Proton Says No to VW and GM, Will Go It Alone
By Brendan Moore
Proton Holdings, the Malaysian government-owned parent company of Proton, has announced that it is ending talks with Volkswagen over a cooperation agreement. Proton also ended similar talks with General Motors recently.
Partnership discussions in the past have included other auto makers such as PSA/Peuget-Citroen.
Proton stated that it would no longer seek a partner and was confident that its new models and domestic growth combined with overseas expansion would generate the profit it so desperately needs.
There are no auto industry analysts that agree with this scenario, however, and the consensus is that Proton needs a partner not only to save it from building negative market forces, but mostly from itself.
Proton has lost market share steadily ever since the Malaysian government removed protective tariffs that stymied other automakers efforts in Malaysia. Proton had over 52% market share in Malaysia just six years ago, but they are now down to 31% and could still drop more.
The Malaysian government has resisted bailing Proton out with new investment funding, and Proton has found it difficult to raise the money it needs for a new product portfolio, capital funding to enter new markets, technology and operational efficiencies.
This cash-poor situation has led to some curious actions from Proton recently, such as last week’s company press release that Proton had entered into an agreement to build an “Islamic” car, with funding to be supplied by Iran and Turkey. The car, according to Proton, “will incorporate features such as a compass to determine the direction of Mecca for prayers as well as compartments for storing the Koran and headscarves”.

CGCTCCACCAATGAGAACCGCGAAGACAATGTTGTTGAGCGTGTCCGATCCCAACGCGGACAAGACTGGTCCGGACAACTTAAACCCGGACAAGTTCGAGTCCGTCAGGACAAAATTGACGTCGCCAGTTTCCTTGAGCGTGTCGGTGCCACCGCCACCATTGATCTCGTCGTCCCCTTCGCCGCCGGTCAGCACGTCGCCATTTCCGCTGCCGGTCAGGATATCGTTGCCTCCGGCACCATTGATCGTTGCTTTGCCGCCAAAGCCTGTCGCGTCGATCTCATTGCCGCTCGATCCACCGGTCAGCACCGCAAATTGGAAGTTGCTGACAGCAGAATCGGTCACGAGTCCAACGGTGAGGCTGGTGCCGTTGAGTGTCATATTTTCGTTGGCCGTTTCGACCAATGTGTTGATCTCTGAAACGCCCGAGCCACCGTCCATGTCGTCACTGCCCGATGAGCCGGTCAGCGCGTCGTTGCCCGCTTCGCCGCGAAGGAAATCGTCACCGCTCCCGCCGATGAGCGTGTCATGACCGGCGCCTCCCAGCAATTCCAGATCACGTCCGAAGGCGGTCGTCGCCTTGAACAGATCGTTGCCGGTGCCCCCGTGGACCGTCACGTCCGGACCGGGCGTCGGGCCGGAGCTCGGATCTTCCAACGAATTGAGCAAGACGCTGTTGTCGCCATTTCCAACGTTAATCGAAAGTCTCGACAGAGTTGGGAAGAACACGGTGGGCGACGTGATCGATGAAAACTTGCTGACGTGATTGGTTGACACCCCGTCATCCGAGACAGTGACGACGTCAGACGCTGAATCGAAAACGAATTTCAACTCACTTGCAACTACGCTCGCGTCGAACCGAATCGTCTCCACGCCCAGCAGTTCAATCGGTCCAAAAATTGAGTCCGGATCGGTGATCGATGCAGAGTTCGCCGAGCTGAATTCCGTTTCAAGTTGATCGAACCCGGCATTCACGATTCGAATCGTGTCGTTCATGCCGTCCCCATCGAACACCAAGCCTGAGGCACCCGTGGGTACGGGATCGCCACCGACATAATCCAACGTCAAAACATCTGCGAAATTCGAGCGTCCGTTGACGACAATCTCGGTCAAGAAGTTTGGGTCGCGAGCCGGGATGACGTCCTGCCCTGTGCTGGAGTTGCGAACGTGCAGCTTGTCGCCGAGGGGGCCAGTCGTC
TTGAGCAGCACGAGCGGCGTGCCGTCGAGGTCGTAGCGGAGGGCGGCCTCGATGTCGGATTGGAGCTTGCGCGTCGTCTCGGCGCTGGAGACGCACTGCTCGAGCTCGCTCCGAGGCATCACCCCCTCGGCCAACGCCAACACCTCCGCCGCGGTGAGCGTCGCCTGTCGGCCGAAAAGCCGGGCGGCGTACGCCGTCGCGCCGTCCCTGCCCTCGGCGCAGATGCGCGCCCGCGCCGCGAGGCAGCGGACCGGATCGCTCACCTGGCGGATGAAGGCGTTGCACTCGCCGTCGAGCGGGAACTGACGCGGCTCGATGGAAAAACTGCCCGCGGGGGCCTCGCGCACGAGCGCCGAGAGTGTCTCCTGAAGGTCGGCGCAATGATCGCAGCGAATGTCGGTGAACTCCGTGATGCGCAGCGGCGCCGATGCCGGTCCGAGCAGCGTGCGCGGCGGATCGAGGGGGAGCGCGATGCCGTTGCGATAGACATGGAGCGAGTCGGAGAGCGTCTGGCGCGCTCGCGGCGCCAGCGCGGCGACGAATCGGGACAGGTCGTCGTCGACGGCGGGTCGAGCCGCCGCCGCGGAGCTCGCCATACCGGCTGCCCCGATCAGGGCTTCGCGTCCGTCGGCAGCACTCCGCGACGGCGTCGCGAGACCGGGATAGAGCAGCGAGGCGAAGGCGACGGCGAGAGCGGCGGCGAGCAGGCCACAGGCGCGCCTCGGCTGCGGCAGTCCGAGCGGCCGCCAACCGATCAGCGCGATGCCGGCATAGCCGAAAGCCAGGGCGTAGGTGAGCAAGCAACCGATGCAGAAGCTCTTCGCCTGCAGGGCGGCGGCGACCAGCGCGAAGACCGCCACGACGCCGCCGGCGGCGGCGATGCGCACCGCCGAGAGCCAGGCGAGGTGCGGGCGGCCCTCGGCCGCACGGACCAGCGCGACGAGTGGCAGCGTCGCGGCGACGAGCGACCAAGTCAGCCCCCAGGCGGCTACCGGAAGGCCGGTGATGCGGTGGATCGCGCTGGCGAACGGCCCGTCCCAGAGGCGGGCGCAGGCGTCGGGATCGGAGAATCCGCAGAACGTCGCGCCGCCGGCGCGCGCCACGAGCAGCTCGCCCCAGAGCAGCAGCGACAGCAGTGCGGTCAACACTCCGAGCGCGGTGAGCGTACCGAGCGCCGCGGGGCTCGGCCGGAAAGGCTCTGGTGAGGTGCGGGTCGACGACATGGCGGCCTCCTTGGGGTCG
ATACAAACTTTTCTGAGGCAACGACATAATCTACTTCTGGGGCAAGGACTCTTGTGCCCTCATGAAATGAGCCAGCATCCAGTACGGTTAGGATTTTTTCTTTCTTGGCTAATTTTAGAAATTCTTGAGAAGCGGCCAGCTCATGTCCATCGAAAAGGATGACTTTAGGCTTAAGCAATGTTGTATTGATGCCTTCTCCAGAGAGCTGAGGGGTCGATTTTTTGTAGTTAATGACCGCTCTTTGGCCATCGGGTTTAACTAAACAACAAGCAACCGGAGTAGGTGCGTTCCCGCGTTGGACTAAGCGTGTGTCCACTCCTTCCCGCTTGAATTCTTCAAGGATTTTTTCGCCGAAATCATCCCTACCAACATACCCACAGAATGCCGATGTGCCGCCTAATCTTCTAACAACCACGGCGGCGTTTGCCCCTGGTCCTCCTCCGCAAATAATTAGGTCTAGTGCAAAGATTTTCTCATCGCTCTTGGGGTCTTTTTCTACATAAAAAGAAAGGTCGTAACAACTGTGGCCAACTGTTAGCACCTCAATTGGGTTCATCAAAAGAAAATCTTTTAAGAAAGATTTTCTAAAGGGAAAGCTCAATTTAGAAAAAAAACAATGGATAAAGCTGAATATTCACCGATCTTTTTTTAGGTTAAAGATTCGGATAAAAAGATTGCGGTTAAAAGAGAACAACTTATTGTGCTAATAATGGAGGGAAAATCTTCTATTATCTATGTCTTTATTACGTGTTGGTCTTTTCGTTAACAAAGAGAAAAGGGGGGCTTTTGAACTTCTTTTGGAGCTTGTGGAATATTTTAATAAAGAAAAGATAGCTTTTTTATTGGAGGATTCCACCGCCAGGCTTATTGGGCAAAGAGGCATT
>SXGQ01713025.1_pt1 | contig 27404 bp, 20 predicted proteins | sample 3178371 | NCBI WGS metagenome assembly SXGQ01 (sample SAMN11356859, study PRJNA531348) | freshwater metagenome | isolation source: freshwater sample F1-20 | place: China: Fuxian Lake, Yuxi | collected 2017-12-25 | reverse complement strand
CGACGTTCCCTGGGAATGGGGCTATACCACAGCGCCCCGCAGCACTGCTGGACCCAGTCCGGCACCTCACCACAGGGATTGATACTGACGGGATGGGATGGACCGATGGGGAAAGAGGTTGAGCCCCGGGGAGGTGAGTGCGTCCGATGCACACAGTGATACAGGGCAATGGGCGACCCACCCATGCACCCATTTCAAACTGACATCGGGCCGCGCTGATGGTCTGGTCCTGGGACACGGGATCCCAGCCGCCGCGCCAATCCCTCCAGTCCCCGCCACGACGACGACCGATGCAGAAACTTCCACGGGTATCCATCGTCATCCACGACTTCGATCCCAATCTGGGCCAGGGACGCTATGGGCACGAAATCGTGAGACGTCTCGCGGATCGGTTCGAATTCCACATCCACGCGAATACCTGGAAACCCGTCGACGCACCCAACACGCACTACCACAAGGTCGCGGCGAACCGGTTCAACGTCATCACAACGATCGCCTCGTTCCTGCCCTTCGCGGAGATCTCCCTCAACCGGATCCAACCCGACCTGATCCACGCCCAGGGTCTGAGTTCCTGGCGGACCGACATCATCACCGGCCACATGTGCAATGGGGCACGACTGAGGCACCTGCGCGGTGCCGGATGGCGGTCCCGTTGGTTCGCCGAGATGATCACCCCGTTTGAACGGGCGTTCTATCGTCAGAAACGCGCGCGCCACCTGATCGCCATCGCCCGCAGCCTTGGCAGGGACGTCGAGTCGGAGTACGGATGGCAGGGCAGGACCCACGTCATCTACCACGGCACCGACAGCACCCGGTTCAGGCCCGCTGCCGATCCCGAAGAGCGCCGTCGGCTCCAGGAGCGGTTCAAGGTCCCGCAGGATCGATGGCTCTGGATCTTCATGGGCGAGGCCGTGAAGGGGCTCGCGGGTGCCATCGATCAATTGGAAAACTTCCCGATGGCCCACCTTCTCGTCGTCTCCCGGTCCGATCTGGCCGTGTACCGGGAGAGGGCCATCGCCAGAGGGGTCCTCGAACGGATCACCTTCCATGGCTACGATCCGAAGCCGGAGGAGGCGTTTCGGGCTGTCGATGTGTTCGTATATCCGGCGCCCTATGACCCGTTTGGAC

Supporters of the plan to acquire a foreign partner are crestfallen as they see that now-discarded plan as the only practical solution to Proton’s many problems. The preferred outcome for the boosters of the cooperation scenario was that VW would have transformed Proton much like they did with Skoda, or that GM would have taken Proton and performed the same sort of magic they pulled off with Daewoo, bringing that company back from the dead.
2007 Proton Satria GTi
But that’s not going to happen, at least not any time soon. The Malaysian government may reconsider their stance at some point in the near future, but who can say?
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